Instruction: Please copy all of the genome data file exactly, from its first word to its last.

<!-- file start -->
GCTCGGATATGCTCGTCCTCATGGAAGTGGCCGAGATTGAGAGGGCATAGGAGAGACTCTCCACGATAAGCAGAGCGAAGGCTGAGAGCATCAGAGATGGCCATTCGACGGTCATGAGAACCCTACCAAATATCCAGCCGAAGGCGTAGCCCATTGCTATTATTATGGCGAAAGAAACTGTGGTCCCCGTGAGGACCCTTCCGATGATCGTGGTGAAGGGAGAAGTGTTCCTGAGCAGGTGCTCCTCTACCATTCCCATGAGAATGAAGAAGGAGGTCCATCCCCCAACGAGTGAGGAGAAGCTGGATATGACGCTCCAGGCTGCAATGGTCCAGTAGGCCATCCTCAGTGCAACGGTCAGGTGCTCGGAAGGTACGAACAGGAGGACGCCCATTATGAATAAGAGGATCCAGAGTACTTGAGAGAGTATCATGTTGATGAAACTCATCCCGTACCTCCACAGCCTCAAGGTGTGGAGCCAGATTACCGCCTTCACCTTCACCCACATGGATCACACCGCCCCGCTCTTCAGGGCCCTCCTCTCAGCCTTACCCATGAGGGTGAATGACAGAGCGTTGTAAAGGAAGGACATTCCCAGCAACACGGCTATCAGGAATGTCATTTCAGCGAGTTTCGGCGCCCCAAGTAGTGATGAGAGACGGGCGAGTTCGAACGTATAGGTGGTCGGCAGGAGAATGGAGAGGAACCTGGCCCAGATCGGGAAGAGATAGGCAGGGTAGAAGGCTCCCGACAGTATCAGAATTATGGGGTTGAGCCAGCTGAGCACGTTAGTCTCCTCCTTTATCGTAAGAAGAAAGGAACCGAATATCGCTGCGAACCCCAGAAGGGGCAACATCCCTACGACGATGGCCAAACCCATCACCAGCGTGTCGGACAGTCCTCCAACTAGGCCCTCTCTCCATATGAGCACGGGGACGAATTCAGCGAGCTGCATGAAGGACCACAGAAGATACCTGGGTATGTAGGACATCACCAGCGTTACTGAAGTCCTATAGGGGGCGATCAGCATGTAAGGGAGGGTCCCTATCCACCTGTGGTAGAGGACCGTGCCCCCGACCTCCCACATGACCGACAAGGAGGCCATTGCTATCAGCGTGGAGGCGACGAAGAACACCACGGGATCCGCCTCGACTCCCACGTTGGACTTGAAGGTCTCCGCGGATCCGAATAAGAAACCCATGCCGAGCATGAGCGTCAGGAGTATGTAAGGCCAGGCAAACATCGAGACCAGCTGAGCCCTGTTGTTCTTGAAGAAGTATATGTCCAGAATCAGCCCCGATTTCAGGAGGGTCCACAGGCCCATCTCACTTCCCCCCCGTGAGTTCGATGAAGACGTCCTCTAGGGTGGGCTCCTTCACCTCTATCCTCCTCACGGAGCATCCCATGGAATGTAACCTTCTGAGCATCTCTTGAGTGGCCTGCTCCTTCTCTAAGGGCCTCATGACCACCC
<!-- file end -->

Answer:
GCTCGGATATGCTCGTCCTCATGGAAGTGGCCGAGATTGAGAGGGCATAGGAGAGACTCTCCACGATAAGCAGAGCGAAGGCTGAGAGCATCAGAGATGGCCATTCGACGGTCATGAGAACCCTACCAAATATCCAGCCGAAGGCGTAGCCCATTGCTATTATTATGGCGAAAGAAACTGTGGTCCCCGTGAGGACCCTTCCGATGATCGTGGTGAAGGGAGAAGTGTTCCTGAGCAGGTGCTCCTCTACCATTCCCATGAGAATGAAGAAGGAGGTCCATCCCCCAACGAGTGAGGAGAAGCTGGATATGACGCTCCAGGCTGCAATGGTCCAGTAGGCCATCCTCAGTGCAACGGTCAGGTGCTCGGAAGGTACGAACAGGAGGACGCCCATTATGAATAAGAGGATCCAGAGTACTTGAGAGAGTATCATGTTGATGAAACTCATCCCGTACCTCCACAGCCTCAAGGTGTGGAGCCAGATTACCGCCTTCACCTTCACCCACATGGATCACACCGCCCCGCTCTTCAGGGCCCTCCTCTCAGCCTTACCCATGAGGGTGAATGACAGAGCGTTGTAAAGGAAGGACATTCCCAGCAACACGGCTATCAGGAATGTCATTTCAGCGAGTTTCGGCGCCCCAAGTAGTGATGAGAGACGGGCGAGTTCGAACGTATAGGTGGTCGGCAGGAGAATGGAGAGGAACCTGGCCCAGATCGGGAAGAGATAGGCAGGGTAGAAGGCTCCCGACAGTATCAGAATTATGGGGTTGAGCCAGCTGAGCACGTTAGTCTCCTCCTTTATCGTAAGAAGAAAGGAACCGAATATCGCTGCGAACCCCAGAAGGGGCAACATCCCTACGACGATGGCCAAACCCATCACCAGCGTGTCGGACAGTCCTCCAACTAGGCCCTCTCTCCATATGAGCACGGGGACGAATTCAGCGAGCTGCATGAAGGACCACAGAAGATACCTGGGTATGTAGGACATCACCAGCGTTACTGAAGTCCTATAGGGGGCGATCAGCATGTAAGGGAGGGTCCCTATCCACCTGTGGTAGAGGACCGTGCCCCCGACCTCCCACATGACCGACAAGGAGGCCATTGCTATCAGCGTGGAGGCGACGAAGAACACCACGGGATCCGCCTCGACTCCCACGTTGGACTTGAAGGTCTCCGCGGATCCGAATAAGAAACCCATGCCGAGCATGAGCGTCAGGAGTATGTAAGGCCAGGCAAACATCGAGACCAGCTGAGCCCTGTTGTTCTTGAAGAAGTATATGTCCAGAATCAGCCCCGATTTCAGGAGGGTCCACAGGCCCATCTCACTTCCCCCCCGTGAGTTCGATGAAGACGTCCTCTAGGGTGGGCTCCTTCACCTCTATCCTCCTCACGGAGCATCCCATGGAATGTAACCTTCTGAGCATCTCTTGAGTGGCCTGCTCCTTCTCTAAGGGCCTCATGACCACCC